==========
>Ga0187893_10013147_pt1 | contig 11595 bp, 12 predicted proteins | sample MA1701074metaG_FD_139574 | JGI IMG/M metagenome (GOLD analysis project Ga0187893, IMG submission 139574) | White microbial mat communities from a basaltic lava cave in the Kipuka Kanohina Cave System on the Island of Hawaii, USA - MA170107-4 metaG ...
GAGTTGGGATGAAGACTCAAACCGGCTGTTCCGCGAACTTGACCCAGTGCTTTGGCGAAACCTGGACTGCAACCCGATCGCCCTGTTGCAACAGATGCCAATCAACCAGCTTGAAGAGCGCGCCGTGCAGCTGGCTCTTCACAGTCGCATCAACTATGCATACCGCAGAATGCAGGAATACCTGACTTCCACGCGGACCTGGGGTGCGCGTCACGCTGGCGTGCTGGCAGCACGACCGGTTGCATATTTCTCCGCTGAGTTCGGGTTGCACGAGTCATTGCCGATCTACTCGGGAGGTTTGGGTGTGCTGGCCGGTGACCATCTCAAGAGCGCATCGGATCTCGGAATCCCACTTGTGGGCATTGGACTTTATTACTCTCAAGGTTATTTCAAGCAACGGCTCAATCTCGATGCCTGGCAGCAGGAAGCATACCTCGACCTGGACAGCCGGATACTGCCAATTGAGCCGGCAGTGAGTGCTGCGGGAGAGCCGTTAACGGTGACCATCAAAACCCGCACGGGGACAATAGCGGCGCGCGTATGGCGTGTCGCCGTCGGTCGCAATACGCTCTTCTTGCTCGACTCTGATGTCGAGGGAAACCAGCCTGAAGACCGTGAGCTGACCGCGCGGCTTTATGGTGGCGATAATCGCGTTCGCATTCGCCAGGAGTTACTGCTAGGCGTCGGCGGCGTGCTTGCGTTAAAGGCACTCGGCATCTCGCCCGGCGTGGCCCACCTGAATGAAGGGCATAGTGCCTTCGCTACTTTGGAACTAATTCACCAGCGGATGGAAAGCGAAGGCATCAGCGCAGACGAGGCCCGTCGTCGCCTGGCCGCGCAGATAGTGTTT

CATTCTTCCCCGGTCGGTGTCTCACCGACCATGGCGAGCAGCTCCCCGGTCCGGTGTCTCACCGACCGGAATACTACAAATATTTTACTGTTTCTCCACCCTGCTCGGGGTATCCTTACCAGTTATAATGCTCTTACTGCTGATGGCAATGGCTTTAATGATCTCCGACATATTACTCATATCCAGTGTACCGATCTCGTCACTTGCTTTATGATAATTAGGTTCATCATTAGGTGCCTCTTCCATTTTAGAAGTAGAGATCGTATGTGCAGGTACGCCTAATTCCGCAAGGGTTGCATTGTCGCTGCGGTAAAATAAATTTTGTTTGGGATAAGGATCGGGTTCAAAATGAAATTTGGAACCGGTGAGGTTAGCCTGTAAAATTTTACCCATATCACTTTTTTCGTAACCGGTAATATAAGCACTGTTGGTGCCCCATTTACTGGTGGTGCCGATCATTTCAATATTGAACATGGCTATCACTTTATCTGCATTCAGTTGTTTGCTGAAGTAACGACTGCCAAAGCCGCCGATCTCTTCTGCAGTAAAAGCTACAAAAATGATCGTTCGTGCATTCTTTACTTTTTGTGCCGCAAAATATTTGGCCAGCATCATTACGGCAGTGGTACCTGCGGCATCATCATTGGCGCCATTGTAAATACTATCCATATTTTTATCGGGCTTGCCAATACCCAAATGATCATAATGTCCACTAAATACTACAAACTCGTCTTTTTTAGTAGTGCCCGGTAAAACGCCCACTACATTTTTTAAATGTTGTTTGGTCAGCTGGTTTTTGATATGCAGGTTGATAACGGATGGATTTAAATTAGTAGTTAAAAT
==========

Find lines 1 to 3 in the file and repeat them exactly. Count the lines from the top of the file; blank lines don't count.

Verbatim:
>Ga0187893_10013147_pt1 | contig 11595 bp, 12 predicted proteins | sample MA1701074metaG_FD_139574 | JGI IMG/M metagenome (GOLD analysis project Ga0187893, IMG submission 139574) | White microbial mat communities from a basaltic lava cave in the Kipuka Kanohina Cave System on the Island of Hawaii, USA - MA170107-4 metaG ...
GAGTTGGGATGAAGACTCAAACCGGCTGTTCCGCGAACTTGACCCAGTGCTTTGGCGAAACCTGGACTGCAACCCGATCGCCCTGTTGCAACAGATGCCAATCAACCAGCTTGAAGAGCGCGCCGTGCAGCTGGCTCTTCACAGTCGCATCAACTATGCATACCGCAGAATGCAGGAATACCTGACTTCCACGCGGACCTGGGGTGCGCGTCACGCTGGCGTGCTGGCAGCACGACCGGTTGCATATTTCTCCGCTGAGTTCGGGTTGCACGAGTCATTGCCGATCTACTCGGGAGGTTTGGGTGTGCTGGCCGGTGACCATCTCAAGAGCGCATCGGATCTCGGAATCCCACTTGTGGGCATTGGACTTTATTACTCTCAAGGTTATTTCAAGCAACGGCTCAATCTCGATGCCTGGCAGCAGGAAGCATACCTCGACCTGGACAGCCGGATACTGCCAATTGAGCCGGCAGTGAGTGCTGCGGGAGAGCCGTTAACGGTGACCATCAAAACCCGCACGGGGACAATAGCGGCGCGCGTATGGCGTGTCGCCGTCGGTCGCAATACGCTCTTCTTGCTCGACTCTGATGTCGAGGGAAACCAGCCTGAAGACCGTGAGCTGACCGCGCGGCTTTATGGTGGCGATAATCGCGTTCGCATTCGCCAGGAGTTACTGCTAGGCGTCGGCGGCGTGCTTGCGTTAAAGGCACTCGGCATCTCGCCCGGCGTGGCCCACCTGAATGAAGGGCATAGTGCCTTCGCTACTTTGGAACTAATTCACCAGCGGATGGAAAGCGAAGGCATCAGCGCAGACGAGGCCCGTCGTCGCCTGGCCGCGCAGATAGTGTTT

CATTCTTCCCCGGTCGGTGTCTCACCGACCATGGCGAGCAGCTCCCCGGTCCGGTGTCTCACCGACCGGAATACTACAAATATTTTACTGTTTCTCCACCCTGCTCGGGGTATCCTTACCAGTTATAATGCTCTTACTGCTGATGGCAATGGCTTTAATGATCTCCGACATATTACTCATATCCAGTGTACCGATCTCGTCACTTGCTTTATGATAATTAGGTTCATCATTAGGTGCCTCTTCCATTTTAGAAGTAGAGATCGTATGTGCAGGTACGCCTAATTCCGCAAGGGTTGCATTGTCGCTGCGGTAAAATAAATTTTGTTTGGGATAAGGATCGGGTTCAAAATGAAATTTGGAACCGGTGAGGTTAGCCTGTAAAATTTTACCCATATCACTTTTTTCGTAACCGGTAATATAAGCACTGTTGGTGCCCCATTTACTGGTGGTGCCGATCATTTCAATATTGAACATGGCTATCACTTTATCTGCATTCAGTTGTTTGCTGAAGTAACGACTGCCAAAGCCGCCGATCTCTTCTGCAGTAAAAGCTACAAAAATGATCGTTCGTGCATTCTTTACTTTTTGTGCCGCAAAATATTTGGCCAGCATCATTACGGCAGTGGTACCTGCGGCATCATCATTGGCGCCATTGTAAATACTATCCATATTTTTATCGGGCTTGCCAATACCCAAATGATCATAATGTCCACTAAATACTACAAACTCGTCTTTTTTAGTAGTGCCCGGTAAAACGCCCACTACATTTTTTAAATGTTGTTTGGTCAGCTGGTTTTTGATATGCAGGTTGATAACGGATGGATTTAAATTAGTAGTTAAAAT